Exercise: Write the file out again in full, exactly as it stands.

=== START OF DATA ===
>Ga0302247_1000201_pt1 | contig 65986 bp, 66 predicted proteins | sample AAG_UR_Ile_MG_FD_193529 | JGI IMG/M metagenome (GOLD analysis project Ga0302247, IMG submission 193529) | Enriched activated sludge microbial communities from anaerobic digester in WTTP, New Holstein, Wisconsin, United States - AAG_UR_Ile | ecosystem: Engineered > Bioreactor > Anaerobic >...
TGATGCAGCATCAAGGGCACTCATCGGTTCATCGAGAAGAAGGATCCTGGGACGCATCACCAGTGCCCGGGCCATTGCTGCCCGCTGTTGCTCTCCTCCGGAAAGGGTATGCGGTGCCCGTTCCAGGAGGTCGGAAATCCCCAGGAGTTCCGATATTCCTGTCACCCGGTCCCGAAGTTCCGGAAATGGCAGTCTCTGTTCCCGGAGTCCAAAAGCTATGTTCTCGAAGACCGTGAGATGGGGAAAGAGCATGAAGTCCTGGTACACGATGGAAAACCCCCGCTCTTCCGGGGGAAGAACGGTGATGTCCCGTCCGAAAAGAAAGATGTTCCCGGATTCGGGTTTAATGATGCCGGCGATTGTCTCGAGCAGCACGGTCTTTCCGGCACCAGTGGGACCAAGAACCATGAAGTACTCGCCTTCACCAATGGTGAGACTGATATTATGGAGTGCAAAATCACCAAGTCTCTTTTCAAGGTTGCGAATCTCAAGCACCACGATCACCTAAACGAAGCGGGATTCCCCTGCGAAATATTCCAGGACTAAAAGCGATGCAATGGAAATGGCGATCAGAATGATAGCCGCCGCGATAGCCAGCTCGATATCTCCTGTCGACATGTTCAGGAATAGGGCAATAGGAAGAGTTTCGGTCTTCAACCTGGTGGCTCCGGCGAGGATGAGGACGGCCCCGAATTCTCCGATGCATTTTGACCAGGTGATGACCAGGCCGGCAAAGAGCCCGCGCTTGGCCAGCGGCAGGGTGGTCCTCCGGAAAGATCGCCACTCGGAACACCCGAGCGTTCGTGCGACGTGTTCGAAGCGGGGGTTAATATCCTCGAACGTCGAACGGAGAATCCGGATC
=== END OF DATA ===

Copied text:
>Ga0302247_1000201_pt1 | contig 65986 bp, 66 predicted proteins | sample AAG_UR_Ile_MG_FD_193529 | JGI IMG/M metagenome (GOLD analysis project Ga0302247, IMG submission 193529) | Enriched activated sludge microbial communities from anaerobic digester in WTTP, New Holstein, Wisconsin, United States - AAG_UR_Ile | ecosystem: Engineered > Bioreactor > Anaerobic >...
TGATGCAGCATCAAGGGCACTCATCGGTTCATCGAGAAGAAGGATCCTGGGACGCATCACCAGTGCCCGGGCCATTGCTGCCCGCTGTTGCTCTCCTCCGGAAAGGGTATGCGGTGCCCGTTCCAGGAGGTCGGAAATCCCCAGGAGTTCCGATATTCCTGTCACCCGGTCCCGAAGTTCCGGAAATGGCAGTCTCTGTTCCCGGAGTCCAAAAGCTATGTTCTCGAAGACCGTGAGATGGGGAAAGAGCATGAAGTCCTGGTACACGATGGAAAACCCCCGCTCTTCCGGGGGAAGAACGGTGATGTCCCGTCCGAAAAGAAAGATGTTCCCGGATTCGGGTTTAATGATGCCGGCGATTGTCTCGAGCAGCACGGTCTTTCCGGCACCAGTGGGACCAAGAACCATGAAGTACTCGCCTTCACCAATGGTGAGACTGATATTATGGAGTGCAAAATCACCAAGTCTCTTTTCAAGGTTGCGAATCTCAAGCACCACGATCACCTAAACGAAGCGGGATTCCCCTGCGAAATATTCCAGGACTAAAAGCGATGCAATGGAAATGGCGATCAGAATGATAGCCGCCGCGATAGCCAGCTCGATATCTCCTGTCGACATGTTCAGGAATAGGGCAATAGGAAGAGTTTCGGTCTTCAACCTGGTGGCTCCGGCGAGGATGAGGACGGCCCCGAATTCTCCGATGCATTTTGACCAGGTGATGACCAGGCCGGCAAAGAGCCCGCGCTTGGCCAGCGGCAGGGTGGTCCTCCGGAAAGATCGCCACTCGGAACACCCGAGCGTTCGTGCGACGTGTTCGAAGCGGGGGTTAATATCCTCGAACGTCGAACGGAGAATCCGGATC